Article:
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The Christian VotePosted Monday, October 27, 2008, at 12:27 PM
Thank you Great State of Indiana for early voting. Anyone who knows me very long has learned I don't do lines. Waiting in line to vote this year was not something I was going to be up to, and voting early sure makes it easier.
This is the 10th Presidential election in which I have voted -- and I think 10 out of possible eleven is a good enough score (my apologies to President Bush and Senator Kerry last time around). If you're wondering, my first election was Johnson v. Goldwater. Apparently Goldwater was a conservative, although I hadn't heard of the term at the time. There was no particular issue back then as to whom "courted" the Christian's vote, everybody did. Every candidate for any office at very least made a public demonstration of attending church.
To the best of my recollection the Christian vote was not a particular issue until Jimmy Carter made it one. Now, of course, it's not called the Christian vote, but the "Conservative" vote (if you're being polite). Sometimes, being slightly less polite, it is the "right wing" vote; or, most demonstratively, the "extreme right wing" vote. Whatever you call it, apparently everyone running for office still wants it -- even though making a public proclamation of religions faith is no long a prerequisite for seeking the "Christian" vote.
It seems to me that a Christian, approaching any election as a Christian, has bound themselves by certain considerations.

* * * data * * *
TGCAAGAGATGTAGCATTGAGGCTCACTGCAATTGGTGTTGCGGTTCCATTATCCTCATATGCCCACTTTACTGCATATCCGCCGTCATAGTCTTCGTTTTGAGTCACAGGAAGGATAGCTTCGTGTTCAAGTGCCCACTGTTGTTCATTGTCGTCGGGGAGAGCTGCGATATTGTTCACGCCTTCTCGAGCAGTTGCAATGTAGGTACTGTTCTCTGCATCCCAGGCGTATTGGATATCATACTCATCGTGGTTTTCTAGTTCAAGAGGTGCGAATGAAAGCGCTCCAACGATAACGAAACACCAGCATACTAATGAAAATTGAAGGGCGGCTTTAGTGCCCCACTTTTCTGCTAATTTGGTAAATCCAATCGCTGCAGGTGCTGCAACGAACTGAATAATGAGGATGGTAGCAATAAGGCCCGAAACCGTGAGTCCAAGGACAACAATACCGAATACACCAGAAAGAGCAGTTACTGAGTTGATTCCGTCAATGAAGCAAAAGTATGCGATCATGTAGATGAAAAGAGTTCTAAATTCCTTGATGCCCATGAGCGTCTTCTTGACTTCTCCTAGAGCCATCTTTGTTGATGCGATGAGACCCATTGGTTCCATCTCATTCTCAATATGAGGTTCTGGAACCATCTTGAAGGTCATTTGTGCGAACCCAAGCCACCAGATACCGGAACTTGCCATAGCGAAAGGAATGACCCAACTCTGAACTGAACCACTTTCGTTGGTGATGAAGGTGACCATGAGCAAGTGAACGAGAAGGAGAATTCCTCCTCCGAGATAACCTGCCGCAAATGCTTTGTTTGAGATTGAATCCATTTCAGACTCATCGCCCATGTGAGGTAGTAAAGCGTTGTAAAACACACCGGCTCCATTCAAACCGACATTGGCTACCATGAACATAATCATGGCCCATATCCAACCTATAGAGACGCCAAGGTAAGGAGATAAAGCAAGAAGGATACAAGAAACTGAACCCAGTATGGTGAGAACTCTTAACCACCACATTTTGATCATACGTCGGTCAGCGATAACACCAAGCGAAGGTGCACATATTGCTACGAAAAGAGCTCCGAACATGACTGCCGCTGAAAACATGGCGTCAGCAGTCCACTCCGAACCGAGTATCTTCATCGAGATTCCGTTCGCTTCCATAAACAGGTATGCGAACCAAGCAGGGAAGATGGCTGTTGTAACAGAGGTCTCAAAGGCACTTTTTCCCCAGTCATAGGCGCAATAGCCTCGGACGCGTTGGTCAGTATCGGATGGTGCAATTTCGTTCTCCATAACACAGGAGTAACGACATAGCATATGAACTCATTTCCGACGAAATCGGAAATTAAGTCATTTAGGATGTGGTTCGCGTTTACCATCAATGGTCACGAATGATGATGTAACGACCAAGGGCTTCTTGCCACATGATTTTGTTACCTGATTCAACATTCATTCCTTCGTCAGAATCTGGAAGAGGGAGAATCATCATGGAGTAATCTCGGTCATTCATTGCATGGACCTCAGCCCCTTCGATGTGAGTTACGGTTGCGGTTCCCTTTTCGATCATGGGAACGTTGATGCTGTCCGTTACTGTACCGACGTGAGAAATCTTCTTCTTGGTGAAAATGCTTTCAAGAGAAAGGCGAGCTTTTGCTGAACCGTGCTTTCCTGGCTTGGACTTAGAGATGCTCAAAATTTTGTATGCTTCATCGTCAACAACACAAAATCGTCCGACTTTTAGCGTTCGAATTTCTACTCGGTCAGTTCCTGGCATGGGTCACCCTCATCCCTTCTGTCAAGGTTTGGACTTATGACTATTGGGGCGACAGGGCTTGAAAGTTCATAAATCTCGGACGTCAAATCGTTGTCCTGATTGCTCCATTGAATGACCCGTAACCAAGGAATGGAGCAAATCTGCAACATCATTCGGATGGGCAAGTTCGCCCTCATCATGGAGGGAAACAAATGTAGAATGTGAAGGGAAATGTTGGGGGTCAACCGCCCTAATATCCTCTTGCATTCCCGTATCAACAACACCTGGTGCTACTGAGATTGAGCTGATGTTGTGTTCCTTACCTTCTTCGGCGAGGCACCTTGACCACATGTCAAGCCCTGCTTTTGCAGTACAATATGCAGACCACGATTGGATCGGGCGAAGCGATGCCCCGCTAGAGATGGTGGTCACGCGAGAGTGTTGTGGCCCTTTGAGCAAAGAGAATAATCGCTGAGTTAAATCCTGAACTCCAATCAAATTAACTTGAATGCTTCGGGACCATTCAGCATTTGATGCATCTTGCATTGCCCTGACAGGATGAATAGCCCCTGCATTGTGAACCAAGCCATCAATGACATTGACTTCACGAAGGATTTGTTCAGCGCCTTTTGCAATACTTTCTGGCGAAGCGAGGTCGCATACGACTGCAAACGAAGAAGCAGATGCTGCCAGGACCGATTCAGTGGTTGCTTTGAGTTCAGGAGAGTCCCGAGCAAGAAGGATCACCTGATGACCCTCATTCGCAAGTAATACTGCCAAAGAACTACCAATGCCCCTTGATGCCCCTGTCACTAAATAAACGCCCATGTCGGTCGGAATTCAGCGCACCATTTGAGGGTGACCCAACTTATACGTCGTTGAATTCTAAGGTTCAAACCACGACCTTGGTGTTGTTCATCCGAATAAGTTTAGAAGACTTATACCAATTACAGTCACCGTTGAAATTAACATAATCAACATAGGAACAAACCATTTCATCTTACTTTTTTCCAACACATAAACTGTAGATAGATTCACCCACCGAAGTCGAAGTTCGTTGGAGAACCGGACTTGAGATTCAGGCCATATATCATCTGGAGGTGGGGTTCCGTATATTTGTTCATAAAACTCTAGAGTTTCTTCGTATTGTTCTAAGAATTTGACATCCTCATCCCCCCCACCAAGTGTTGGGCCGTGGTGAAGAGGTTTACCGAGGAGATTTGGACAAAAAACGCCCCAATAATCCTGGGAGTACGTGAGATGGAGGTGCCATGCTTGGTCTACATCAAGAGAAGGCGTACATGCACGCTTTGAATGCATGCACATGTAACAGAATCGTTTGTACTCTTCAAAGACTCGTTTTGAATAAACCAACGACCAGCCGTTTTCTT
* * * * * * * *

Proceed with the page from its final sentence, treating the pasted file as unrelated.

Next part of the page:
For one, there is probably no candidate who believes exactly the same as me. What should I do, make a checklist of my personal doctrinal absolutes to which a candidate must adhere to get my vote? Best guess is there aren't three people in my own church who would pass such a litmus test.
And, there really is no absolute way of knowing "God's will." I'll concede God still speaks to man today. However, the written record indicates He speaks only to a few, not very often, and rarely about politics. The very best we can do is judge the candidate by whether we ourselves believe he or she will best do the work of the Lord. President Kennedy summed it up this way: "With a good conscience our only sure reward, with history the final judge of our deeds, let us go forth to lead the land we love, asking His blessing and His help, but knowing that here on earth God's work must truly be our own."
Finally, bringing the most difficulty, the Christian voter is obligated to pray for and believe God has brought into office even the "wrong" person. This does not require agreement on all things, nor does it impose limitation on disagreements. It is only that a Christian voter, as a Christian, must continue to seek God that the poor, misguided elected official will come to see the "right."
This is not the place to say for whom I voted this time around. It is not for me to place the Brazil Times in any position which would make it appear to prefer one candidate over the other. More importantly, it is not for me to say -- writing as a Christian -- for whom you should vote. I certainly do not want to seem to speaking for God. But whoever wins will most certainly need our prayers -- especially if God doesn't get to the polls on time and early voters put the other guy in.
David L. Lewis is an observer of and sometimes commentator on life who may be reached via e-mail at firstname.lastname@example.org.
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